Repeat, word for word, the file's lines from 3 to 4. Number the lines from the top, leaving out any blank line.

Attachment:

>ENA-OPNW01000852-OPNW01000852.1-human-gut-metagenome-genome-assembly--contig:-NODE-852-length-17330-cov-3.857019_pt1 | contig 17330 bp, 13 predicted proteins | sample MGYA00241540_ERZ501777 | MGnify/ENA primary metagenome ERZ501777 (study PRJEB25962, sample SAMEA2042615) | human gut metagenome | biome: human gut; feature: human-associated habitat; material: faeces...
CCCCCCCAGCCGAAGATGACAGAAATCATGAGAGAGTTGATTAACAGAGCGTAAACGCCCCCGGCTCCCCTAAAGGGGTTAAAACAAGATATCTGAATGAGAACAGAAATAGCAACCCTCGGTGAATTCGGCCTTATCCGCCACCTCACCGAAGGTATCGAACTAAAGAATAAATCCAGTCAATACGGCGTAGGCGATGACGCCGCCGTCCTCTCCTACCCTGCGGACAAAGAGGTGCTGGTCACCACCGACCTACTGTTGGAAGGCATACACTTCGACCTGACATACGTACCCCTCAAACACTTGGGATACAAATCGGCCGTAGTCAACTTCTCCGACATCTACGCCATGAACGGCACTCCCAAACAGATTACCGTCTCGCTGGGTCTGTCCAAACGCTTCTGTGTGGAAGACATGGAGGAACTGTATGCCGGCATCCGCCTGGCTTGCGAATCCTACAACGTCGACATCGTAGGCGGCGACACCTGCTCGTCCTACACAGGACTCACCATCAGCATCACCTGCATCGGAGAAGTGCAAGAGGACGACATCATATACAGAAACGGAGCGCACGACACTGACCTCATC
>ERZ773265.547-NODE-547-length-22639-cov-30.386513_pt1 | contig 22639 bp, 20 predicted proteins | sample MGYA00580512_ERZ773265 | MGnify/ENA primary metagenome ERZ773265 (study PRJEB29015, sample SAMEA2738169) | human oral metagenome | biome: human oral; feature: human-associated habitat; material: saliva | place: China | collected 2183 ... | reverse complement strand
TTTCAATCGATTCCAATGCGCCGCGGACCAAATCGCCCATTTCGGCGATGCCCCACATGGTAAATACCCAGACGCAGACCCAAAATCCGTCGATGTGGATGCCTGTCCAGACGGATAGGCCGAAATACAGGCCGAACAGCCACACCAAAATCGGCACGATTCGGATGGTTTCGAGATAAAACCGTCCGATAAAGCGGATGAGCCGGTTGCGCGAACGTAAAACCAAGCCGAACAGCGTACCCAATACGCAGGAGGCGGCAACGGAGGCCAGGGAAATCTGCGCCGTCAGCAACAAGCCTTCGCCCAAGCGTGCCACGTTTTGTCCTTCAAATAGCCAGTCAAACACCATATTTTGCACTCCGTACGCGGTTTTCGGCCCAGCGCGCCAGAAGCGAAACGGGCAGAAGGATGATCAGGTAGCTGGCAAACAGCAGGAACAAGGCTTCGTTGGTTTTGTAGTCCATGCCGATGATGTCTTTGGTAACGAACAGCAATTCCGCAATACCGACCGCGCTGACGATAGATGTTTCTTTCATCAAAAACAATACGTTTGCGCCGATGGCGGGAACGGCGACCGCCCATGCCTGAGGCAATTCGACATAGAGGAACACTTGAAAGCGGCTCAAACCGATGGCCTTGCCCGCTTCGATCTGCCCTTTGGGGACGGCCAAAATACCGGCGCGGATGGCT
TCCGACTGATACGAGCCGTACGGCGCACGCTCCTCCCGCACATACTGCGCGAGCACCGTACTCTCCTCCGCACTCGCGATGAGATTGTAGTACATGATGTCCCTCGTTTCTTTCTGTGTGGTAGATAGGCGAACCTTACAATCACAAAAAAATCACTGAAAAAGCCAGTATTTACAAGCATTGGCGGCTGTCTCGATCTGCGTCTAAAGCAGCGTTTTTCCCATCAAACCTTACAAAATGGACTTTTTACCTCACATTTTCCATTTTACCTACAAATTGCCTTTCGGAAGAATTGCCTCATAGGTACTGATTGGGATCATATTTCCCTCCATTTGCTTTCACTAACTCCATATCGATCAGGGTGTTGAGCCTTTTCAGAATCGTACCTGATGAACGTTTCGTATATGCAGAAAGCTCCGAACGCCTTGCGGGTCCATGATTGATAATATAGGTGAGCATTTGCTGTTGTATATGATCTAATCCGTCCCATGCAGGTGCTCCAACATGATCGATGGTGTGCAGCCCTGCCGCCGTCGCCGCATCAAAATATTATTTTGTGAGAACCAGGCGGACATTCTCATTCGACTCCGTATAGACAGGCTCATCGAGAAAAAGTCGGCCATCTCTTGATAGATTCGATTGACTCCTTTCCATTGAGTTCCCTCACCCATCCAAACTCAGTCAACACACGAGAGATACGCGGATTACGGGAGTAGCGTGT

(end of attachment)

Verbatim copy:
>ERZ773265.547-NODE-547-length-22639-cov-30.386513_pt1 | contig 22639 bp, 20 predicted proteins | sample MGYA00580512_ERZ773265 | MGnify/ENA primary metagenome ERZ773265 (study PRJEB29015, sample SAMEA2738169) | human oral metagenome | biome: human oral; feature: human-associated habitat; material: saliva | place: China | collected 2183 ... | reverse complement strand
TTTCAATCGATTCCAATGCGCCGCGGACCAAATCGCCCATTTCGGCGATGCCCCACATGGTAAATACCCAGACGCAGACCCAAAATCCGTCGATGTGGATGCCTGTCCAGACGGATAGGCCGAAATACAGGCCGAACAGCCACACCAAAATCGGCACGATTCGGATGGTTTCGAGATAAAACCGTCCGATAAAGCGGATGAGCCGGTTGCGCGAACGTAAAACCAAGCCGAACAGCGTACCCAATACGCAGGAGGCGGCAACGGAGGCCAGGGAAATCTGCGCCGTCAGCAACAAGCCTTCGCCCAAGCGTGCCACGTTTTGTCCTTCAAATAGCCAGTCAAACACCATATTTTGCACTCCGTACGCGGTTTTCGGCCCAGCGCGCCAGAAGCGAAACGGGCAGAAGGATGATCAGGTAGCTGGCAAACAGCAGGAACAAGGCTTCGTTGGTTTTGTAGTCCATGCCGATGATGTCTTTGGTAACGAACAGCAATTCCGCAATACCGACCGCGCTGACGATAGATGTTTCTTTCATCAAAAACAATACGTTTGCGCCGATGGCGGGAACGGCGACCGCCCATGCCTGAGGCAATTCGACATAGAGGAACACTTGAAAGCGGCTCAAACCGATGGCCTTGCCCGCTTCGATCTGCCCTTTGGGGACGGCCAAAATACCGGCGCGGATGGCT